ProBlogger has a (strangely-formatted) overview on selecting a domain name. He provides all the basics, but fails to provide the really crucial advice–what makes an an effective, memorable domain? This applies not only to weblogs, but sites of all sorts. Over the years, I’ve got some basic rules for choosing a decent domain name:
- Keep it short. The shorter the better. Think of the most popular domain names: ebay.com, amazon.com, google.com.
- Make it easy to spell. I advised the guys at Bryght not to go with that spelling, as they’d be eternally saying "bright with a y".
- Make it easy to say, regardless of accent.
- The fewer repeated letters, the better.
- No punctuation. I noticed recently that a resort on Vancouver Island had the domain name http://www.tigh-na-mara.com/. That may be the worst domain I’ve seen in a long time–too long, difficult to spell and difficult to say..
- Make it memorable. It should be fun to say. That’s hard to measure, but you’ll know it when you see it.
- The domain doesn’t have to describe what you do. Nonsense words or non sequiturs are fine. The URL also doesn’t have to exactly match your company’s name. For the aforementioned resort, http://www.thetigh.com wouldn’t be perfect, but it’s a big improvement.
- If you can’t think of a nonsense word that meets these criteria, consider combining two odd common nouns, as in www.lockergnome.com.
- Alliteration works well in this case, as in www.clevercactus.com.
So what are great domain names? The ones you remember, for the most part. Are all the good domains gone? Absolutely not. One great example of meeting my criteria is www.gizmodo.com, and they only launched in mid-2002. There might be a slight ambivalence about spelling, but otherwise it’s fun, memorable and easy to say.
I was also reminded of this topic because Donna is considering new domain names. Based on my rules, she ought to stick with the excellent arwen.org, but what do I know? Of her new favourites, I prefer westendgirl.ca to http://www.lifetheuniverseanddonna.ca.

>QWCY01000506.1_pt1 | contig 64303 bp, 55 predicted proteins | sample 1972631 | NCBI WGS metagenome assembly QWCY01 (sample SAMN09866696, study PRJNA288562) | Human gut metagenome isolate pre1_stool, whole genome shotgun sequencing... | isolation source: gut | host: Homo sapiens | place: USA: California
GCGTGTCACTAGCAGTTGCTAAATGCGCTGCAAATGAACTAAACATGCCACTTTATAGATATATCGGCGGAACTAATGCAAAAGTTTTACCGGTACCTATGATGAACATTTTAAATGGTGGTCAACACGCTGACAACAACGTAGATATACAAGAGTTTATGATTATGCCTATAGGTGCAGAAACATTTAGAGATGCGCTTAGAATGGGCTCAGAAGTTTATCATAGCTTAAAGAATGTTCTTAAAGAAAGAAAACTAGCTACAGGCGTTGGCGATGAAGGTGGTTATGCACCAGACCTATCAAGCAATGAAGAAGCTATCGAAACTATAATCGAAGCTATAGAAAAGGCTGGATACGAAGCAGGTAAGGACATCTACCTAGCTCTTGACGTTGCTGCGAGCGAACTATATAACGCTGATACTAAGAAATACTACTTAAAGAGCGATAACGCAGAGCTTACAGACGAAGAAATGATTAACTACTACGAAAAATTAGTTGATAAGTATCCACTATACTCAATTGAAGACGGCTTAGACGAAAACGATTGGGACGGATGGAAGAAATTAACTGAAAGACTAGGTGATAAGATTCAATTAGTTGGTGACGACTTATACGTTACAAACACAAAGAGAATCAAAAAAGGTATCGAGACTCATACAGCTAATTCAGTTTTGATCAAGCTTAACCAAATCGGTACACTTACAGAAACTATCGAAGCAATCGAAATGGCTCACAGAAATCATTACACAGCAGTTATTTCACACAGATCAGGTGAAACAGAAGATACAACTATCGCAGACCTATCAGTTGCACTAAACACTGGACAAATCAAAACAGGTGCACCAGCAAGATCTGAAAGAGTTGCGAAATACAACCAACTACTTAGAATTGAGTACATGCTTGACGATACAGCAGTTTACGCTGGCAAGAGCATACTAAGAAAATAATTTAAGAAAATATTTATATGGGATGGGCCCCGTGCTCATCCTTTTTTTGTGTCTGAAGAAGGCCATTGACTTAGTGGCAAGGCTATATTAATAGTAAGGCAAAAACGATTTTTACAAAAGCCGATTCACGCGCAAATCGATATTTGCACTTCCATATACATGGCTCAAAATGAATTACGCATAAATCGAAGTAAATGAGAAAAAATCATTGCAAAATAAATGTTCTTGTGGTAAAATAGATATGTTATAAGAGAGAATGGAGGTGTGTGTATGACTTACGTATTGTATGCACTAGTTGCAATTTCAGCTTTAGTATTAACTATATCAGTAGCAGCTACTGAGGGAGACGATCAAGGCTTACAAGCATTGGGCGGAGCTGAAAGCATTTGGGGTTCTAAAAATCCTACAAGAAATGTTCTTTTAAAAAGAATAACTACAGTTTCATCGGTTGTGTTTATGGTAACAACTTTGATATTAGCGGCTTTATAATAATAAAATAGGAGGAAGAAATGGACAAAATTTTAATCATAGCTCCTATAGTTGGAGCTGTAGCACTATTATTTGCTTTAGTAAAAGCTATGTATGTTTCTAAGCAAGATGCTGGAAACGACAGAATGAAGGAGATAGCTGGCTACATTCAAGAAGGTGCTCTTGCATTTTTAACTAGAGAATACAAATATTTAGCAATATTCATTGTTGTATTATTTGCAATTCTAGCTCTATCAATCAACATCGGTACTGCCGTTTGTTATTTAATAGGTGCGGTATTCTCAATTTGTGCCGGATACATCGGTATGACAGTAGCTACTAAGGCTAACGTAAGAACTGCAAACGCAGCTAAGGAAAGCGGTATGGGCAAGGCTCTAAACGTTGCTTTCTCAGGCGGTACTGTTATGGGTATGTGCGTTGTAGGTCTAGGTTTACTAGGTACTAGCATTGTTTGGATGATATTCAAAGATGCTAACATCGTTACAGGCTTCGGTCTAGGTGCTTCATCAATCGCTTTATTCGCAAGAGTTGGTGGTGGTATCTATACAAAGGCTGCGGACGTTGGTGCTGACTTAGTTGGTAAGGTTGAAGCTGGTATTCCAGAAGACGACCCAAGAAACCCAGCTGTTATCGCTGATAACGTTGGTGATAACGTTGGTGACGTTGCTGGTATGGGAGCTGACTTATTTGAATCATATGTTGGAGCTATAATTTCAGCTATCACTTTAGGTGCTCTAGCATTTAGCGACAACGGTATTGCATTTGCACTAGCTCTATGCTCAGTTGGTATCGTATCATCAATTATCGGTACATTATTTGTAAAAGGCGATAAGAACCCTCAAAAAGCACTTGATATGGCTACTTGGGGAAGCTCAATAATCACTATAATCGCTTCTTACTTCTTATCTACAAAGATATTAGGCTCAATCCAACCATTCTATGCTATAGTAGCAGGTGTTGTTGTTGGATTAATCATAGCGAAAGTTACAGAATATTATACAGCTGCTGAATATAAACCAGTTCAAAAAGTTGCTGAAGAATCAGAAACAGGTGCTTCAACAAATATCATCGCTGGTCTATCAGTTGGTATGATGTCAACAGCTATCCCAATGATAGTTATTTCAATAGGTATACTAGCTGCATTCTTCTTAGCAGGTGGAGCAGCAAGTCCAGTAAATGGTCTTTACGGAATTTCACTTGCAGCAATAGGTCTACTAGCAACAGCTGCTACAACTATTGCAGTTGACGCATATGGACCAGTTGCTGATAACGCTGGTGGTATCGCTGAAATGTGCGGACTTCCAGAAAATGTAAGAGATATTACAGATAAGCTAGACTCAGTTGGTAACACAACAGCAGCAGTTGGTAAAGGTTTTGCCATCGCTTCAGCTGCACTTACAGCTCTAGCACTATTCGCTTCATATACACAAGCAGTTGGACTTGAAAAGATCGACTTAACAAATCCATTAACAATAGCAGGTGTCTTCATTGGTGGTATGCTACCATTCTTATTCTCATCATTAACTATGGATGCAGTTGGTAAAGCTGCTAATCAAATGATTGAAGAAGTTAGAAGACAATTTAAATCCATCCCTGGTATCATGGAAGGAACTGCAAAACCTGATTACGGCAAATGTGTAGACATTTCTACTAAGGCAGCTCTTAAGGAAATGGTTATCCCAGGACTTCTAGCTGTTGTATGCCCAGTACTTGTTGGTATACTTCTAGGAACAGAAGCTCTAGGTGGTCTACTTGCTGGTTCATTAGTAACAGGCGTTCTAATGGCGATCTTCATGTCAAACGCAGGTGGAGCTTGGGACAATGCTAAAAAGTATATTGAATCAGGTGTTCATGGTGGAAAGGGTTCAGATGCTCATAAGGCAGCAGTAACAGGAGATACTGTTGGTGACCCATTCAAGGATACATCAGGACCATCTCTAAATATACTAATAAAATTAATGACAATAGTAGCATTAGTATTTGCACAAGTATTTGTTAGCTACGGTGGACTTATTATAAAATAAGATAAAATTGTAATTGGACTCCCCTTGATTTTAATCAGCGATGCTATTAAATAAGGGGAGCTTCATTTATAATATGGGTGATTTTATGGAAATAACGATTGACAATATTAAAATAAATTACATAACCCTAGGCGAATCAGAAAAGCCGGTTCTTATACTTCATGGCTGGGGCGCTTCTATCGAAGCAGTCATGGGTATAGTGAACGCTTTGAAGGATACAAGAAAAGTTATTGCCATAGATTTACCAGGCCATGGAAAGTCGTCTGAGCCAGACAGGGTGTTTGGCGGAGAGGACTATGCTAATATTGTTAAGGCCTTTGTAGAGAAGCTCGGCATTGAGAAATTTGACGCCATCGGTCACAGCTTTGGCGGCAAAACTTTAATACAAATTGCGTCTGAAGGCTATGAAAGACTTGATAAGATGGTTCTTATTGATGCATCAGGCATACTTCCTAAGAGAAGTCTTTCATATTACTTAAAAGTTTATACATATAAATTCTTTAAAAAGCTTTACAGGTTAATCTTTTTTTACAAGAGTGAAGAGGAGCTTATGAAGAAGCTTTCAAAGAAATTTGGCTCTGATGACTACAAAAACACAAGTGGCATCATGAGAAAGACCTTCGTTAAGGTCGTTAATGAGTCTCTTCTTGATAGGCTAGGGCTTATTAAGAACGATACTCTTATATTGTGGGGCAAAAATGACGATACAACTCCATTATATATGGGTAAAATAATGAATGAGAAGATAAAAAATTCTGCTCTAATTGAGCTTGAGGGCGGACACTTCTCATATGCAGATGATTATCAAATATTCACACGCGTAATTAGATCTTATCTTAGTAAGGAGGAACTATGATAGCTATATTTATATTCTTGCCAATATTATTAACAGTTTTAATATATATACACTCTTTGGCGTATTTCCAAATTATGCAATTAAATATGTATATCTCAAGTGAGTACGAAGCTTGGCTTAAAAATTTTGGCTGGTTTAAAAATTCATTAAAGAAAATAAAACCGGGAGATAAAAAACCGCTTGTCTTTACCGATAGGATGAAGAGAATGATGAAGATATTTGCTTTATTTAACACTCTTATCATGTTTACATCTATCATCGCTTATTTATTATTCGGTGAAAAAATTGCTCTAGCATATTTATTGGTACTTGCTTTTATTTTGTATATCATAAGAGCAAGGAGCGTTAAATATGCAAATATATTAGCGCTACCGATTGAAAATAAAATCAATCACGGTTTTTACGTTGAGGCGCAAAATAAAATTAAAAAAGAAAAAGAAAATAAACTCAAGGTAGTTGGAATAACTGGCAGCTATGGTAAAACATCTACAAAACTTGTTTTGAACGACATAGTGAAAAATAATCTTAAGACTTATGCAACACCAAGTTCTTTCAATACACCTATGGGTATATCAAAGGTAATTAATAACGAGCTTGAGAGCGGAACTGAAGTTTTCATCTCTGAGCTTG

Obviously, choosing a great domain name isn’t going to make or break your site,
but it’ll help with marketing and repeat visitors. If didn’t already have DarrenBarefoot.com as a resume site, I probably would have chosen a different URL for it when I added the weblog. I think I still own thinkingchaos.com, which I’ve always
liked, but I’m not going to change URLs at this point.
UPDATE: Richard has a bunch of interesting things to say about the future of URLs. I agree with him that eventually URLs will disappear. It’s already happening. For example, when I want to attend a movie, I just type ‘Vancouver movies’ into Firefox’s address bar. That automagically completes a Google search and displays the first result. I barely register that the site is CinemaClock.com (a decent enough URL, incidentally). I don’t care, I just want to see what time Surviving Christmas (well, I don’t, but somebody does) is playing.
And I didn’t say Bryght.com was a ‘bad domain name’. It’s just not a great domain name. And I wouldn’t have the patience to explain the spelling every time I told somebody about it. Admittedly, I have to do that for about a quarter of the people I tell about http://www.capulet.com, but only the slow ones. I’m kidding about that last bit, though it is a litmus test for liberal arts educations.
UPDATE #2: Boris weighs in, asserting that URLs are dead. While some day URLs may die, they’re not dead yet. I’m pretty sure that a lot more people type out the URL to go to http://www.ebay.com or http://www.hotmail.com than use Google to find it. If I want to check my Gmail account, I type in gmail.com.
Take a look at my top ten referrers for October, 2004:
16.80% (Direct Request)
It’s pretty clear how most folks are getting to my site–either they’re typing in the URL or using a bookmark. If we add up all the search engine traffic, we might get to 1%. Yes, my site isn’t as optimized as others, but it’s more optimized (and has lots of content) than most.
Secondly, Boris points out that if you search for tigh na mara, the resort is the first return. True, but aren’t people likelier to search for tighnamara? They’re not even in the top ten, and a bunch of other resorts are. As such, Tigh-na-mara Resort needs either spend marketing dollars educating their customers how to spell their name, or get cracking with some SEO on the phrase ‘tighnamara’.
Lastly, Boris concedes that “the only reason you need a ‘good’ URL is for offline marketing purposes.” The vast majority of the world’s marketing effort happens offline. Therefore, it’s still pretty important to have a decent URL. Additionally, the vast majority of site owners don’t understand SEO. They’d rather be dependent on users typing in the domain name.
I look forward to the day when we don’t have to talk in ‘double-u, double-u, double-u, foo dot com’. However, we’re still going to live in that world for quite a while. In fact, I’ll go out on a limb here and say that companies will still be pushing URLs ten years from now. If you guys want, we can make a long bet about it.